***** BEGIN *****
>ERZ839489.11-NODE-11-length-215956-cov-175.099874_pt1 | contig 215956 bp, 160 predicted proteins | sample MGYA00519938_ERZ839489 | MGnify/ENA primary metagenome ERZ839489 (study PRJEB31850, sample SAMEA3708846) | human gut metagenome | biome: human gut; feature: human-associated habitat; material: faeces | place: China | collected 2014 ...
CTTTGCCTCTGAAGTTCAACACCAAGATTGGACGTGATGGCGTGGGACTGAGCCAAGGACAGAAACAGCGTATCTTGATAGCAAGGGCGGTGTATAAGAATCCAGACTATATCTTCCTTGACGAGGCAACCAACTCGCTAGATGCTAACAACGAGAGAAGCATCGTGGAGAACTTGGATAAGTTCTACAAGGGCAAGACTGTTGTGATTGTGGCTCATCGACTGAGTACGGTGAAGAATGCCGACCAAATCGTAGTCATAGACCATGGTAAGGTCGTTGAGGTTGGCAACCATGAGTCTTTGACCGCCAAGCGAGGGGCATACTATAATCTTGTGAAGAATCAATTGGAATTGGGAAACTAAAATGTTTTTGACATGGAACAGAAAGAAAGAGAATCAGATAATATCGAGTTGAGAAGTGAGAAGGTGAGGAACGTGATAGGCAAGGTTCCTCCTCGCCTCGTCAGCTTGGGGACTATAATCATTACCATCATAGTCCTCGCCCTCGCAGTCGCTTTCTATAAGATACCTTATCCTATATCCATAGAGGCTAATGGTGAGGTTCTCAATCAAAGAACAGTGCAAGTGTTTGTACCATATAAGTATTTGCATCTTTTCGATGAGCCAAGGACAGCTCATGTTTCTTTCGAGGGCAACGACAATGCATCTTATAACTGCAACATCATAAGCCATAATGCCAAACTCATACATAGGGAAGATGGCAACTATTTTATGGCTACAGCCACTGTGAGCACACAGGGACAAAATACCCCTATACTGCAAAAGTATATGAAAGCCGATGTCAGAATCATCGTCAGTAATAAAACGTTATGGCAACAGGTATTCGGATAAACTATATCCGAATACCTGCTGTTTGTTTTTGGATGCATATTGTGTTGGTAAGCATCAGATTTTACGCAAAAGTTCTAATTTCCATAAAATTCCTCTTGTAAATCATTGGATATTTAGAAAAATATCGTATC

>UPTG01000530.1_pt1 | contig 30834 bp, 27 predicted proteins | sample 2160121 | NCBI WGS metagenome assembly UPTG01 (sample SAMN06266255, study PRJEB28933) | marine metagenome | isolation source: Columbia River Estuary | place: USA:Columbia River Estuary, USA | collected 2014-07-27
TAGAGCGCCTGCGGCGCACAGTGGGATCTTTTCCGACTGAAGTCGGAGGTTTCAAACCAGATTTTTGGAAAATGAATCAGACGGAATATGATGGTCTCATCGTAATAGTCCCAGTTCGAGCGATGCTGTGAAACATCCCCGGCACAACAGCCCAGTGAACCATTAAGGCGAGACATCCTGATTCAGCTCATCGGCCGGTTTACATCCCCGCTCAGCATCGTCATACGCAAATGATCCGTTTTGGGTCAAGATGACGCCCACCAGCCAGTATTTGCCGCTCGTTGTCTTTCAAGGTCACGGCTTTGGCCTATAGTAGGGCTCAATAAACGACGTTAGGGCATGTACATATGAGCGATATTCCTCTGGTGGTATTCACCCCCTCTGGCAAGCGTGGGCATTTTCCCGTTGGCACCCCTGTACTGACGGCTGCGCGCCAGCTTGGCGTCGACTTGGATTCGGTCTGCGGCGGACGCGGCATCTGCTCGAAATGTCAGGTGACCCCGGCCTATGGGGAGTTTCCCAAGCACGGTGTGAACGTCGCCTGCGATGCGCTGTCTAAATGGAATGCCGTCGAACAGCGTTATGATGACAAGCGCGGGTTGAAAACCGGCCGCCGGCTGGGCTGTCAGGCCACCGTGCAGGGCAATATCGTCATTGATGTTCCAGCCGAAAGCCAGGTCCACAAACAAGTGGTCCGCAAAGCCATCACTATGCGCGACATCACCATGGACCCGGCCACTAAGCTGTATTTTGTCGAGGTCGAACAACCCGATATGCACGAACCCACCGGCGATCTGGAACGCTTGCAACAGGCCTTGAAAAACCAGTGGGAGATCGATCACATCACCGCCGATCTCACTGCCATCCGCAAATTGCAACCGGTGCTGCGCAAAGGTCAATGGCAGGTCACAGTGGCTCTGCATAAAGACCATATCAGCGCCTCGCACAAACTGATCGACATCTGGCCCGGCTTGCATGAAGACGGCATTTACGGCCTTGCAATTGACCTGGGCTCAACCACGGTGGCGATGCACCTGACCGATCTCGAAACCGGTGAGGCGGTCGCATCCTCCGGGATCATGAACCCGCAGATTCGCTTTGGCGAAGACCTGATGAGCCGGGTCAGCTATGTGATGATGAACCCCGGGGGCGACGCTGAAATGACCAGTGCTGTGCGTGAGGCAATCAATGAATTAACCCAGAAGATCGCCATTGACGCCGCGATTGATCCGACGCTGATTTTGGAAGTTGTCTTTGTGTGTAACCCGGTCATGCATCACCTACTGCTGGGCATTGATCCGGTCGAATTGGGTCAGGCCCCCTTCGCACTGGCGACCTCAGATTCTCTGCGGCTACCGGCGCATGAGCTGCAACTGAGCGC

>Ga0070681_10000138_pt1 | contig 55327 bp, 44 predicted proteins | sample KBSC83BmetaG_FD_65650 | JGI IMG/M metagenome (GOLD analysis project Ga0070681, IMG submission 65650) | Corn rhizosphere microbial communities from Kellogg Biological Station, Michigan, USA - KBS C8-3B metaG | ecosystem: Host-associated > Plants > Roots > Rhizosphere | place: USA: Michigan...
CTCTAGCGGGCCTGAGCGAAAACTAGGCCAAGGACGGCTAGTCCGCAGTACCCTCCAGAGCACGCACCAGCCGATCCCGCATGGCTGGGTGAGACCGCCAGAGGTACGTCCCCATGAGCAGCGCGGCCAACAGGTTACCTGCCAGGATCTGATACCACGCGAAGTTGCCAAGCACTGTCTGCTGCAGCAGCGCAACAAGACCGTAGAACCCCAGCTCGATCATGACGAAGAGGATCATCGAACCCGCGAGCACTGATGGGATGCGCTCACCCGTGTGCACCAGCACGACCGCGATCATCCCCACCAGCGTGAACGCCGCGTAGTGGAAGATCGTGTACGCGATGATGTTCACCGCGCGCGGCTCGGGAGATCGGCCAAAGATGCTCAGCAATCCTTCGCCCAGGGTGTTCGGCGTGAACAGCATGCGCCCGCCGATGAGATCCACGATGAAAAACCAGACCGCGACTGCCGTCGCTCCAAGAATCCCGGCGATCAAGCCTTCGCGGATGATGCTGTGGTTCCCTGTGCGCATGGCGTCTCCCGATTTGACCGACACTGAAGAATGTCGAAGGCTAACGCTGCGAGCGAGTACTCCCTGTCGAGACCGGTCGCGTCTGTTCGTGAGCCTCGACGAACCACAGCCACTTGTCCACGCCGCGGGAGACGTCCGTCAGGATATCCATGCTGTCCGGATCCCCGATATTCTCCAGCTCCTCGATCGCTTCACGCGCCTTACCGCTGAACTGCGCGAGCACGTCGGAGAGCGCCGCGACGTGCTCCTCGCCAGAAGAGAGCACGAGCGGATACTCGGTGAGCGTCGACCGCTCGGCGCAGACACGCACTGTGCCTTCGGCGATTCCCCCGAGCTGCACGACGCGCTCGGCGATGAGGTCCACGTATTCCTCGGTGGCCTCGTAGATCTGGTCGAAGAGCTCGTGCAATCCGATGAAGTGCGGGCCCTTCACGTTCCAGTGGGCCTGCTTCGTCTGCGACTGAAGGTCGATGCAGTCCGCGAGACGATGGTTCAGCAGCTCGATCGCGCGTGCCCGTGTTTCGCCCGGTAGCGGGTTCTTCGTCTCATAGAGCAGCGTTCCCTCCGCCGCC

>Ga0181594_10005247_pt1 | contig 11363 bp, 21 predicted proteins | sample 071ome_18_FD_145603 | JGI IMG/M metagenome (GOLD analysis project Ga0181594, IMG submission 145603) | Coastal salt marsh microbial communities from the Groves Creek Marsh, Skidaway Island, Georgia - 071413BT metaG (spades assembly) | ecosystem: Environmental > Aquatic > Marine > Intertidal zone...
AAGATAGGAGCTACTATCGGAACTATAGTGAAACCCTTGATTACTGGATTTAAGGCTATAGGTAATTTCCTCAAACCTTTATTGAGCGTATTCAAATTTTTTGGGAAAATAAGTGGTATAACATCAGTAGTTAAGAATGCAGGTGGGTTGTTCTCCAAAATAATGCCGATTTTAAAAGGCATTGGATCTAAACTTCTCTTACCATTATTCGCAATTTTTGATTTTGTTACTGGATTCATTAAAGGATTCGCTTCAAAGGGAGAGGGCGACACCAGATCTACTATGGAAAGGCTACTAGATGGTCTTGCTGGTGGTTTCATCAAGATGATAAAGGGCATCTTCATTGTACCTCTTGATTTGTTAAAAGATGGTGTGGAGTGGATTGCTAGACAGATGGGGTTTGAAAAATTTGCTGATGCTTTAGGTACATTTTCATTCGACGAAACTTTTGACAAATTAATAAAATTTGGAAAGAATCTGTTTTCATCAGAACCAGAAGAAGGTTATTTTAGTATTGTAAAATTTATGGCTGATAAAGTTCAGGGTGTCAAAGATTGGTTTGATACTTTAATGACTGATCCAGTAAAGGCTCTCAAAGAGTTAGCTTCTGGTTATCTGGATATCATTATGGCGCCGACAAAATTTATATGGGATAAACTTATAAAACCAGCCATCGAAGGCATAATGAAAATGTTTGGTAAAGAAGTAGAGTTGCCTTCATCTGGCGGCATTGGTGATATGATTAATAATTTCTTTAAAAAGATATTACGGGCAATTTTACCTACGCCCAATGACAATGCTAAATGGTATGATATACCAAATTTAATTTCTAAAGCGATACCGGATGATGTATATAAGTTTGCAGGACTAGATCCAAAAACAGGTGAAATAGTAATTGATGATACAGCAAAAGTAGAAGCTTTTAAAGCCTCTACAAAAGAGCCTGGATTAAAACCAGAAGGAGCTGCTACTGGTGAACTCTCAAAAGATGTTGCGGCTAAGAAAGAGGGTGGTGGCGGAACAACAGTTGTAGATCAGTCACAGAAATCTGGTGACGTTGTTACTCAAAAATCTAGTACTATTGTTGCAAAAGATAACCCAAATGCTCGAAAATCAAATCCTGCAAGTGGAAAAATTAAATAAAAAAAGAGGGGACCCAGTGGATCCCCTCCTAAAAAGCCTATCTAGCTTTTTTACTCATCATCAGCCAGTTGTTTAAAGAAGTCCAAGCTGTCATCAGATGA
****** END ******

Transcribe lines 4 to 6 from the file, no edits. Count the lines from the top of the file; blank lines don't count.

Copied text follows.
TAGAGCGCCTGCGGCGCACAGTGGGATCTTTTCCGACTGAAGTCGGAGGTTTCAAACCAGATTTTTGGAAAATGAATCAGACGGAATATGATGGTCTCATCGTAATAGTCCCAGTTCGAGCGATGCTGTGAAACATCCCCGGCACAACAGCCCAGTGAACCATTAAGGCGAGACATCCTGATTCAGCTCATCGGCCGGTTTACATCCCCGCTCAGCATCGTCATACGCAAATGATCCGTTTTGGGTCAAGATGACGCCCACCAGCCAGTATTTGCCGCTCGTTGTCTTTCAAGGTCACGGCTTTGGCCTATAGTAGGGCTCAATAAACGACGTTAGGGCATGTACATATGAGCGATATTCCTCTGGTGGTATTCACCCCCTCTGGCAAGCGTGGGCATTTTCCCGTTGGCACCCCTGTACTGACGGCTGCGCGCCAGCTTGGCGTCGACTTGGATTCGGTCTGCGGCGGACGCGGCATCTGCTCGAAATGTCAGGTGACCCCGGCCTATGGGGAGTTTCCCAAGCACGGTGTGAACGTCGCCTGCGATGCGCTGTCTAAATGGAATGCCGTCGAACAGCGTTATGATGACAAGCGCGGGTTGAAAACCGGCCGCCGGCTGGGCTGTCAGGCCACCGTGCAGGGCAATATCGTCATTGATGTTCCAGCCGAAAGCCAGGTCCACAAACAAGTGGTCCGCAAAGCCATCACTATGCGCGACATCACCATGGACCCGGCCACTAAGCTGTATTTTGTCGAGGTCGAACAACCCGATATGCACGAACCCACCGGCGATCTGGAACGCTTGCAACAGGCCTTGAAAAACCAGTGGGAGATCGATCACATCACCGCCGATCTCACTGCCATCCGCAAATTGCAACCGGTGCTGCGCAAAGGTCAATGGCAGGTCACAGTGGCTCTGCATAAAGACCATATCAGCGCCTCGCACAAACTGATCGACATCTGGCCCGGCTTGCATGAAGACGGCATTTACGGCCTTGCAATTGACCTGGGCTCAACCACGGTGGCGATGCACCTGACCGATCTCGAAACCGGTGAGGCGGTCGCATCCTCCGGGATCATGAACCCGCAGATTCGCTTTGGCGAAGACCTGATGAGCCGGGTCAGCTATGTGATGATGAACCCCGGGGGCGACGCTGAAATGACCAGTGCTGTGCGTGAGGCAATCAATGAATTAACCCAGAAGATCGCCATTGACGCCGCGATTGATCCGACGCTGATTTTGGAAGTTGTCTTTGTGTGTAACCCGGTCATGCATCACCTACTGCTGGGCATTGATCCGGTCGAATTGGGTCAGGCCCCCTTCGCACTGGCGACCTCAGATTCTCTGCGGCTACCGGCGCATGAGCTGCAACTGAGCGC

>Ga0070681_10000138_pt1 | contig 55327 bp, 44 predicted proteins | sample KBSC83BmetaG_FD_65650 | JGI IMG/M metagenome (GOLD analysis project Ga0070681, IMG submission 65650) | Corn rhizosphere microbial communities from Kellogg Biological Station, Michigan, USA - KBS C8-3B metaG | ecosystem: Host-associated > Plants > Roots > Rhizosphere | place: USA: Michigan...
CTCTAGCGGGCCTGAGCGAAAACTAGGCCAAGGACGGCTAGTCCGCAGTACCCTCCAGAGCACGCACCAGCCGATCCCGCATGGCTGGGTGAGACCGCCAGAGGTACGTCCCCATGAGCAGCGCGGCCAACAGGTTACCTGCCAGGATCTGATACCACGCGAAGTTGCCAAGCACTGTCTGCTGCAGCAGCGCAACAAGACCGTAGAACCCCAGCTCGATCATGACGAAGAGGATCATCGAACCCGCGAGCACTGATGGGATGCGCTCACCCGTGTGCACCAGCACGACCGCGATCATCCCCACCAGCGTGAACGCCGCGTAGTGGAAGATCGTGTACGCGATGATGTTCACCGCGCGCGGCTCGGGAGATCGGCCAAAGATGCTCAGCAATCCTTCGCCCAGGGTGTTCGGCGTGAACAGCATGCGCCCGCCGATGAGATCCACGATGAAAAACCAGACCGCGACTGCCGTCGCTCCAAGAATCCCGGCGATCAAGCCTTCGCGGATGATGCTGTGGTTCCCTGTGCGCATGGCGTCTCCCGATTTGACCGACACTGAAGAATGTCGAAGGCTAACGCTGCGAGCGAGTACTCCCTGTCGAGACCGGTCGCGTCTGTTCGTGAGCCTCGACGAACCACAGCCACTTGTCCACGCCGCGGGAGACGTCCGTCAGGATATCCATGCTGTCCGGATCCCCGATATTCTCCAGCTCCTCGATCGCTTCACGCGCCTTACCGCTGAACTGCGCGAGCACGTCGGAGAGCGCCGCGACGTGCTCCTCGCCAGAAGAGAGCACGAGCGGATACTCGGTGAGCGTCGACCGCTCGGCGCAGACACGCACTGTGCCTTCGGCGATTCCCCCGAGCTGCACGACGCGCTCGGCGATGAGGTCCACGTATTCCTCGGTGGCCTCGTAGATCTGGTCGAAGAGCTCGTGCAATCCGATGAAGTGCGGGCCCTTCACGTTCCAGTGGGCCTGCTTCGTCTGCGACTGAAGGTCGATGCAGTCCGCGAGACGATGGTTCAGCAGCTCGATCGCGCGTGCCCGTGTTTCGCCCGGTAGCGGGTTCTTCGTCTCATAGAGCAGCGTTCCCTCCGCCGCC